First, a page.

To ask those who don't know how bad M.E is to watch this?(23 Posts)
This short video is made by a friend I met in hospital, she spent years in hospital (from her teen years) not going home once. She is 21, not been out of bed for years and has the bones of a 100 year old lady.
I done old like people to know M.E (sometimes known as chronic fatigue syndrome) is
!affects children as young as 2
!leaves people paralysed and tube fed
people even die of it (my wonderful friend Emily died this year from it, you can read about Emily here http://www.telegraph.co.uk/health/3692639/I-had-three-years-of-nothingness-of-hell.html
I've been in bed for 10 years (since just before my 17th birthday) yet some think myself, Jessica, Emily and all the others shut away in bedrooms and hospitals are just tired, depressed or worse still attention seeking.
I wish for the world to wake up to M.E and you can help do just that by watching Jessica's video
Horrible, horrible. I haven't watched the video as partner is sleeping next to me, but I had (relatively, extremely mild) ME for two years and it was a nightmare. I cannot even contemplate what it must be like for people like you.
I'm sure I've seen that same video linked here before, recently iirc
It's awful isn't it!?
My friend's dd has just found out she has it, she's 16 She shakes with it too I didn't know that happened?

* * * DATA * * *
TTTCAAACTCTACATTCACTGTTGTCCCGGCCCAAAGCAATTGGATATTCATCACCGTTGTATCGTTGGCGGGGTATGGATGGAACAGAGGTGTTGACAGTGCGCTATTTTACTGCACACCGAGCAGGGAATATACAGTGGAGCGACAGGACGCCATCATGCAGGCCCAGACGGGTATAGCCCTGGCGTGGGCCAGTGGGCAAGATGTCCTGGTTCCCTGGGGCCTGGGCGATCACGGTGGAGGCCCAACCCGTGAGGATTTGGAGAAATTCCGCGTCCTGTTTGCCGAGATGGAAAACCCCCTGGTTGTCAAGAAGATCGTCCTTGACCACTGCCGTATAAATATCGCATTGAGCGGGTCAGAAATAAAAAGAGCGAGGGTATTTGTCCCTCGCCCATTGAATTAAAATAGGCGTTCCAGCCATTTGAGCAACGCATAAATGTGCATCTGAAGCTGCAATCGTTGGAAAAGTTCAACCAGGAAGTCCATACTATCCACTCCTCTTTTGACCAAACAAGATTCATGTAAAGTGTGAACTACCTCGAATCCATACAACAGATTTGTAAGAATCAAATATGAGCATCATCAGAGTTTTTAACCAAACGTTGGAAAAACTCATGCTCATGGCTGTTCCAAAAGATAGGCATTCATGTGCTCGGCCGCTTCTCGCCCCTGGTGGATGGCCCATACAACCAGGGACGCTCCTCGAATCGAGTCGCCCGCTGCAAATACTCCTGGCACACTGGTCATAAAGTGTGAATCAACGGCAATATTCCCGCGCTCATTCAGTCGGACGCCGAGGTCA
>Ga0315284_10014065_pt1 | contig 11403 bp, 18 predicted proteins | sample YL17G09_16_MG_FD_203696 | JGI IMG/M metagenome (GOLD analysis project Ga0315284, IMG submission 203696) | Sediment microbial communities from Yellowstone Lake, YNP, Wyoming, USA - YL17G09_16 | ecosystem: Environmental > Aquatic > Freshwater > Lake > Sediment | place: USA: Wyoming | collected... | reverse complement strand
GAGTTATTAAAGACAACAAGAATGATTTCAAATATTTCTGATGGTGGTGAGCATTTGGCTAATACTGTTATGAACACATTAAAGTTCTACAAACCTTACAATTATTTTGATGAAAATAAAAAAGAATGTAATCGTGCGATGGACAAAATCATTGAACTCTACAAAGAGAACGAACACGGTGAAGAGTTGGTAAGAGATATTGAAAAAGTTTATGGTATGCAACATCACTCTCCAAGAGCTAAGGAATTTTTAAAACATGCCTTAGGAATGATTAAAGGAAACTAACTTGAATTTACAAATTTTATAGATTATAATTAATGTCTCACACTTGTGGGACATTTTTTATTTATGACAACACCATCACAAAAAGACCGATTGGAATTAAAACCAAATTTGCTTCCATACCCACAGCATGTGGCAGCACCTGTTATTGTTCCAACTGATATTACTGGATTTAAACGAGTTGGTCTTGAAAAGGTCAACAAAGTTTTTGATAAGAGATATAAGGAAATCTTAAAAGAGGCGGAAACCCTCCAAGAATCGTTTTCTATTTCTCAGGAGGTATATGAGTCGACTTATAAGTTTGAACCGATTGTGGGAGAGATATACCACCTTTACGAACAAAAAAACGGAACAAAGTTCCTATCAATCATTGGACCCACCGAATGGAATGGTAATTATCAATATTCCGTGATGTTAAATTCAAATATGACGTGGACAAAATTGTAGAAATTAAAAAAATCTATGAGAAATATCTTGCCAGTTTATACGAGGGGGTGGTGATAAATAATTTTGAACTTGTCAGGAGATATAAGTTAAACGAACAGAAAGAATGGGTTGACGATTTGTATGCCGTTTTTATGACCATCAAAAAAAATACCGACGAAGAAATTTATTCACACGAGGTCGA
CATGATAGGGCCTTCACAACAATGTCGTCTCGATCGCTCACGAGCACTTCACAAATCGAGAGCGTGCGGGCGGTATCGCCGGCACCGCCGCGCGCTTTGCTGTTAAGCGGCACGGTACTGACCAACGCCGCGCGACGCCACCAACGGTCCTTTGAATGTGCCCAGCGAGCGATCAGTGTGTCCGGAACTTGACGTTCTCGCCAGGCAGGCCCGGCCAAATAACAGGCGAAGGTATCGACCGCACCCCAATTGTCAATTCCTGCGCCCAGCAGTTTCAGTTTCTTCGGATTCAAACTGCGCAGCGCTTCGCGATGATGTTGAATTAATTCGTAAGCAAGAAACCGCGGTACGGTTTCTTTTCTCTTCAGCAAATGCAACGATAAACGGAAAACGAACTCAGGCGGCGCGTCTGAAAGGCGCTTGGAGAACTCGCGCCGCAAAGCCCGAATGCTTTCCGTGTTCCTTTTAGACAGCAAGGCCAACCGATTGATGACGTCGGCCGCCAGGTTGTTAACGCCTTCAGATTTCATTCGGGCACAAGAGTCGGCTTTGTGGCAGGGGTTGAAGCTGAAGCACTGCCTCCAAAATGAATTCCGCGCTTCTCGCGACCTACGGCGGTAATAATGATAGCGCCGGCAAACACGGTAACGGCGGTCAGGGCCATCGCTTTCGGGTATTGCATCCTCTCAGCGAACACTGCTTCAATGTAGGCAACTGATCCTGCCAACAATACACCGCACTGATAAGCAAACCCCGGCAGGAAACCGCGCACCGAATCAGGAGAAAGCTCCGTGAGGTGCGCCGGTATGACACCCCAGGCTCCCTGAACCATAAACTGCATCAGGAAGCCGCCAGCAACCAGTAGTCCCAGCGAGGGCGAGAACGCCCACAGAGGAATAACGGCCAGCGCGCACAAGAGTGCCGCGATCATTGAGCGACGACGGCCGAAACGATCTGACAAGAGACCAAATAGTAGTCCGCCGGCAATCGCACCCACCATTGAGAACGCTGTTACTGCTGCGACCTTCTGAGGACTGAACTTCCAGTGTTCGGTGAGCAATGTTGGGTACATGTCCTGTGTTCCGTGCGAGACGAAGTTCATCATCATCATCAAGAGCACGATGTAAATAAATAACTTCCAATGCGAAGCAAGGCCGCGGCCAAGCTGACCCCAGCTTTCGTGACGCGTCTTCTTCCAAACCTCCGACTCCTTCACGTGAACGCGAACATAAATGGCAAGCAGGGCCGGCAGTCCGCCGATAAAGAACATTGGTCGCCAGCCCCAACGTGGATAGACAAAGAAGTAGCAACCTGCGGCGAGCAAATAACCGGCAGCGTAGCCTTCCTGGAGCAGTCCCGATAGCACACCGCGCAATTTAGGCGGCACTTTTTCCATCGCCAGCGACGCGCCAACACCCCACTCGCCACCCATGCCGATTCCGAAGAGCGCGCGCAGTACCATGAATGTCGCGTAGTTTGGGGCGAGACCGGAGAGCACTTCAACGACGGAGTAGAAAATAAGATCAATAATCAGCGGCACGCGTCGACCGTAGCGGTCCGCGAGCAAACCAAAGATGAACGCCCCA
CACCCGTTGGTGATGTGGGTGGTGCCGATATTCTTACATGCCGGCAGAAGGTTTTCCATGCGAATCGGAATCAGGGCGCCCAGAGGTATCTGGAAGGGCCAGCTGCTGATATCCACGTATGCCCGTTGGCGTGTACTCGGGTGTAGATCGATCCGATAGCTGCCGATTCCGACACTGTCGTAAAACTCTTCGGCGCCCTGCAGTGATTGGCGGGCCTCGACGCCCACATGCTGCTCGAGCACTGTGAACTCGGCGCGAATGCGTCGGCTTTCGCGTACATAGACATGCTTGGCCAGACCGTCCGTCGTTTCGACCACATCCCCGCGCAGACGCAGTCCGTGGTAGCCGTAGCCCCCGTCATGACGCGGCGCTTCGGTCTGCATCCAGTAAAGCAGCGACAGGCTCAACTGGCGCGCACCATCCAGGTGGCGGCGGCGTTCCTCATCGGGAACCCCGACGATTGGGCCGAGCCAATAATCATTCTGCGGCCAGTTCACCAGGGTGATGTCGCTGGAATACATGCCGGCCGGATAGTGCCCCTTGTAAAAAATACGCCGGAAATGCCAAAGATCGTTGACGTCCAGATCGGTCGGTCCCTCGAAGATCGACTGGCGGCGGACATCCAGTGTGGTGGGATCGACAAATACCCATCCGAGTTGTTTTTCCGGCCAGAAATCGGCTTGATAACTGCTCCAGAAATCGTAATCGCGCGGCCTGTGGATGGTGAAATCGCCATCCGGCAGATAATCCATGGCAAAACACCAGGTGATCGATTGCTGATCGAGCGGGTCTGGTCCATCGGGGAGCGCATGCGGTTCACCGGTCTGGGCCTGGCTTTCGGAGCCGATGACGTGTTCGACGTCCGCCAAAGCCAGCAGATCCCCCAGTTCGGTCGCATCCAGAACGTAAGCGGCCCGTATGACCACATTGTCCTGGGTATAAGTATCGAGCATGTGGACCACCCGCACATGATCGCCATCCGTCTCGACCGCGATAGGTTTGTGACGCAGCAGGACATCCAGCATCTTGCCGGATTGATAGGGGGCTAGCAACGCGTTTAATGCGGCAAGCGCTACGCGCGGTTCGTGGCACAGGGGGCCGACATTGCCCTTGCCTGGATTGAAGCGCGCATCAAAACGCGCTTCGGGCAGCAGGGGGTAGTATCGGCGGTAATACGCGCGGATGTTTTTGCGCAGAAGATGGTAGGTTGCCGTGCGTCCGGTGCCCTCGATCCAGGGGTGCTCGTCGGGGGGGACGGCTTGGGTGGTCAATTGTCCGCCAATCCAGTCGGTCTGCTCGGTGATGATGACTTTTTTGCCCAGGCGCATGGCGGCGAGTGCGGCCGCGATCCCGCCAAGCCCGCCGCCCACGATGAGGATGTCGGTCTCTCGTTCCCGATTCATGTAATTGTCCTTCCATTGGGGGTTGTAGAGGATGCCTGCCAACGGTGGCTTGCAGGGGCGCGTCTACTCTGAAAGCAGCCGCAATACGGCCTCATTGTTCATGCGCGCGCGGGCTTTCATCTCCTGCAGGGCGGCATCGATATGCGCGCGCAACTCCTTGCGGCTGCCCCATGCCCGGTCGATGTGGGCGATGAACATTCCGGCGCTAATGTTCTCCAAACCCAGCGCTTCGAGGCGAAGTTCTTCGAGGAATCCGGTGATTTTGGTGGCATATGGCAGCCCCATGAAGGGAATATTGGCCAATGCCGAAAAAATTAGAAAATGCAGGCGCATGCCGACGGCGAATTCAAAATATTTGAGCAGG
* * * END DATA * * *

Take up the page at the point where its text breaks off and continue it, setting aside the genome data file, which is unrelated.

So sorry for you and your friends op.
Don't think I can watch it. My sister has had ME since her early teens (now late 20s). It's an utter bastard of an illness.
Well done for trying to raise awareness.
Hi curiousmama, I'm sorry to hear about your friends daughter, not everyone becomes severely affected and some recover within a year or two (which feels like a life time I know). Does your friend know about the charities AYME and Tymes Trust? I found they really helped me when I was a teen.
my sister has it & has suffered around 12 years. its very debilitating and she has had so many negative comments, most from people thinking its all in her head!
Thanks Pictureperfect I'll tell her.
A few other friends have it, 2 have fibro as well. One friend who's in her 50s has M.E. and can end up in bed for days, with incontinece too. Some days she feels ok and is up and about. It's awful.
Is it the same video as on this thread?
I'd like to recommend investinme.org/ as people who are trying to change the situation. They are trying to set up a research centre in the UK. see blog.ldifme.org/
also voicesfromtheshadowsfilm.co.uk/ and for the severely affected 25megroup.org/
People can die of ME. I think Emily Collingridge was about 31, Sophia Mirza was 32, Alison Hunter was 19, and I've read of a teenager dying last year, and a few more people in their 30s quite recently.
There is hardly any funding for research. It affects about 240000 in the UK, IIRC.